Before this post, I’ve never grown anything. My only gardening history is from last year when I bought a flower from Lowe’s and tried to not kill it… well, it was supposed to be a flower… but it never lived that long. Now that Sean and I have been focusing on eating local, I’ve wanted more than ever to be able to grow my own vegetables. So I decided to pick one vegetable to grow from seed this year. A vegetable that could grow in a container too; we rent a townhouse so as much as I wish I could have a nice garden in the backyard I will make-do with container gardening. I did a bunch of Googling on the easiest vegetables to grow from seed… and zucchini was the lucky winner.
So on March 11th I planted 20 zucchini seeds in little Jiffy Pots. I wrapped them up in plastic wrap to keep them warm and moist and crossed my fingers. I planted 20 seeds because I was expecting with my
lack-of-a-green-thumb, only one or two of those would actually sprout. Boy was I wrong! Four days later I had my first three seedlings, and the next day I had another six! As the zucchini seedlings started to show I unwrapped the plastic wrap and set them in a sunny place in the house. On weekends when I was home during the day I would set the seedlings outside to soak in the nice NC sun. When their potting mix looked dry I would lightly water the surface of the potting mix with a spray bottle and pour some water in their tray so the roots could soak it up. I also had a rotating fan lightly blowing on the seedlings every so often; I read somewhere that it imitates the wind and makes their stems stronger, giving them a better chance of survival when you transplant them outdoors.
Ten days after sowing my seeds, and after spending a little-too-much time Googling zucchini, I had 13 seedlings. (That’s an impressive 65% success rate for anyone who was wondering!) Growing something from seed is very rewarding. I’m not going to lie, I became a little obsessed with my zucchini seedlings. They were just so damn cute and I really really didn’t want to kill them
You are supposed to transplant the seedlings when they get their first “true leaves”. Apparently the first two leaves you see are the seedlings leaves, and after that they are the “true leaves”. It was obvious when the first true leaf showed on the seedlings, it had a different texture and color. Some of the seedlings roots even started growing through my Jiffy Pot by that point – next time I would use a bigger starting pot for the seeds. So on day 12 I decided it was time to transplant my zucchini seedlings into their containers and set them outside for good. I choose the 2 best looking zucchini seedlings, gave a few to a friend, and shed a tear as I said good-bye to the least healthy seedlings – natural selection is cruel. I transplanted each seedling in their own large plastic gardening container. I read not to use any kind of potting mix that contains soil because the soil doesn’t allow water to drain well in the container, so I went to the local gardening store and bought some Conrad Fafard Professional Potting Mix. It appears to be working well? … but seriously, sometimes I have no clue what I’m doing and I guess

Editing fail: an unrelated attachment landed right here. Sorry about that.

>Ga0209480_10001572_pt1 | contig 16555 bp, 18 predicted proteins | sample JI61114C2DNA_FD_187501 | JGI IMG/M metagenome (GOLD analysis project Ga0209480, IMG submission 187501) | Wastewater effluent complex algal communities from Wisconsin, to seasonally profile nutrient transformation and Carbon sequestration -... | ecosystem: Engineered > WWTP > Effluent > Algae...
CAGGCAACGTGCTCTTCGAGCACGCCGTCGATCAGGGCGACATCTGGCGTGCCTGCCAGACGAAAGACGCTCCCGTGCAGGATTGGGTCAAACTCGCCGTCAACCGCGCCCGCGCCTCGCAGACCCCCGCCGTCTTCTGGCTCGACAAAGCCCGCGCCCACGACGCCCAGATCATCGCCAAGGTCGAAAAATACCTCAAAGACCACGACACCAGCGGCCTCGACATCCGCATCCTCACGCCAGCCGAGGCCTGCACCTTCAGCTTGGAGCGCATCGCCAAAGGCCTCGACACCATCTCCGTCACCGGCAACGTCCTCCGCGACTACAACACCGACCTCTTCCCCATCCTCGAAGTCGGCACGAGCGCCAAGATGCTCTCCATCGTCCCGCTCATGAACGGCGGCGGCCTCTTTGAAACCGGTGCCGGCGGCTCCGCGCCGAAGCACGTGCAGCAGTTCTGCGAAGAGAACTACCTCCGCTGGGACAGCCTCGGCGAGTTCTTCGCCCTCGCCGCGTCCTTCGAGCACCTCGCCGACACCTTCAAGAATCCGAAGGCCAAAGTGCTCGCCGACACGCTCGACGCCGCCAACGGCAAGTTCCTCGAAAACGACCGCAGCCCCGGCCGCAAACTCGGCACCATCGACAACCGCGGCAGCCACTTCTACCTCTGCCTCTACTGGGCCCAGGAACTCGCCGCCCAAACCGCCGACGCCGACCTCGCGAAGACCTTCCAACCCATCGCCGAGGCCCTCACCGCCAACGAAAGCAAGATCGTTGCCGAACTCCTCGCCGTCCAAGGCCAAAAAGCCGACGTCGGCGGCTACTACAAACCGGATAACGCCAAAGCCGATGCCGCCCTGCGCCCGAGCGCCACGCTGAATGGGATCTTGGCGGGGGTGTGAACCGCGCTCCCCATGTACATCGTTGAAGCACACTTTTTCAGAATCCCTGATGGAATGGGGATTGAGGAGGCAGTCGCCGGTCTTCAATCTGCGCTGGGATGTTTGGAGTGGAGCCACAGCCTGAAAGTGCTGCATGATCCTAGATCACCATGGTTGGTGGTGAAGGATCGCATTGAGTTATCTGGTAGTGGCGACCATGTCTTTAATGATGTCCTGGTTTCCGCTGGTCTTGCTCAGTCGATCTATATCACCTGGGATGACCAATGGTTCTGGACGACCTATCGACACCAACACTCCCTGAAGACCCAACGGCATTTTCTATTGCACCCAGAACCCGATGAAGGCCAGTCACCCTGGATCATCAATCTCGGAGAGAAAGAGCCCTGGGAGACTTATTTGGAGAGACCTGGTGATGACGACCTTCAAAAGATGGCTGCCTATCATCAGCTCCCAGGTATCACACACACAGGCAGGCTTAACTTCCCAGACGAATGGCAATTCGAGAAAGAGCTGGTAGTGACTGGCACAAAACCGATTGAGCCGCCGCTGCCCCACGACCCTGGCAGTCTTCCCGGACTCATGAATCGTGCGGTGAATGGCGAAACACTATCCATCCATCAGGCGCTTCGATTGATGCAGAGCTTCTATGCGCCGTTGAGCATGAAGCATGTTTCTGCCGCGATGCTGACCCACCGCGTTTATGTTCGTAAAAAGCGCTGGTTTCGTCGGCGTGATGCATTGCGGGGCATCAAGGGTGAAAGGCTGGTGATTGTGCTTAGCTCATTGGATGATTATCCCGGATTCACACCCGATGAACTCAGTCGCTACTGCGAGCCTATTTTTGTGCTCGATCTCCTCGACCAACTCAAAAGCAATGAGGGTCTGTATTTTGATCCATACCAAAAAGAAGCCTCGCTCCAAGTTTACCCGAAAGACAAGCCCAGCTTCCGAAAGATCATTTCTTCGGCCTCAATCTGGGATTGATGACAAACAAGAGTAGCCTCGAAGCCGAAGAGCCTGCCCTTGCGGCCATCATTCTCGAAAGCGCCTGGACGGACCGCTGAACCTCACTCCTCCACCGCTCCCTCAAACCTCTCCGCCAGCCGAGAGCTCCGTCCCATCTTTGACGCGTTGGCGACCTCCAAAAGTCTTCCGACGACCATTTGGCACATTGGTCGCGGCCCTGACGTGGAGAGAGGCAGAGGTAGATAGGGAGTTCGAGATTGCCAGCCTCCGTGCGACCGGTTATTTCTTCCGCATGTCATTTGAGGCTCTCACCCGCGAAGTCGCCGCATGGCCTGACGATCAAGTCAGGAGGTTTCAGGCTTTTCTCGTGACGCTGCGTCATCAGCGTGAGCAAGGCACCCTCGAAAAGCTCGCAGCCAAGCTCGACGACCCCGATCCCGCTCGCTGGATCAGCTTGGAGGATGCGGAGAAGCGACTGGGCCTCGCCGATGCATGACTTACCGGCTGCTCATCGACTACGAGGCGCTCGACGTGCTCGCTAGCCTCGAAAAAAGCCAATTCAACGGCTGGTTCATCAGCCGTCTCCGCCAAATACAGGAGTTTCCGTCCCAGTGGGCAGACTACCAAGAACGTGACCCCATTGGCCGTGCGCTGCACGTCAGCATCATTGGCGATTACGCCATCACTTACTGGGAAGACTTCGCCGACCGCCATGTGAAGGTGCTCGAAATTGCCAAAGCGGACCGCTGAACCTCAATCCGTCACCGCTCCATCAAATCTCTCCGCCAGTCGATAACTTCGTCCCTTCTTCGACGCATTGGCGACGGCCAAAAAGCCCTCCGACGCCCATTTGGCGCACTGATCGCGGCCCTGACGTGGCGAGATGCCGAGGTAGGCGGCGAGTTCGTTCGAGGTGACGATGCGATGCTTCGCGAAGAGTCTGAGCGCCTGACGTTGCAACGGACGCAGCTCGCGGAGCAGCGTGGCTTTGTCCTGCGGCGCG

The night before I transplanted my 2 seedlings I made a homemade garlic-pepper spray to spray on my seedlings to keep off caterpillars, slugs and other hungry critters. This stuff seriously reeks, but it definitely works. I boiled 3 c of water and added to that 1/2 diced red onion, 2 tbsp of crushed garlic & 1/2 tbsp of cayenne pepper and covered it and let it sit overnight (outside that is, because it stunk). The next day I strained out the onions and funneled the liquid into a spray bottle. I spray the tops and bottoms of my plant’s leaves with the spray after I water them or after it rains, and I always use the spray at night; during the testing-stage, I accidentally sprayed a leaf during the day with the stuff and the combination of the spray and sun scorched the leaf a bit.
So as of today, April 9th, it is 30 days after sowing my zucchini seeds. And my zucchini plants are looking great! As you can see some of the leaves look a little torn up… we’ve had some hail in NC unfortunately. But I’m not too concerned, it’s been over a week since they took on their slight hail damage and they seem to be doing just fine. I’ve heard vegetables plants are pretty resilient to hail damage, so I’m just going to keep a close eye on them.
My plants each have their 2 seedling leaves, 4-5 true leaves and are even starting to bud! I can’t wait to see a zucchini flower; I think it will be one of this summer’s Top 10 moments for me.
For now, that’s all on my zucchini adventures. I’ve read a few other people’s blogs on their adventures in container gardening and I found everything to be so helpful, so I figured I would contribute my experiences. Hopefully you feel inspired now and want to grow zucchini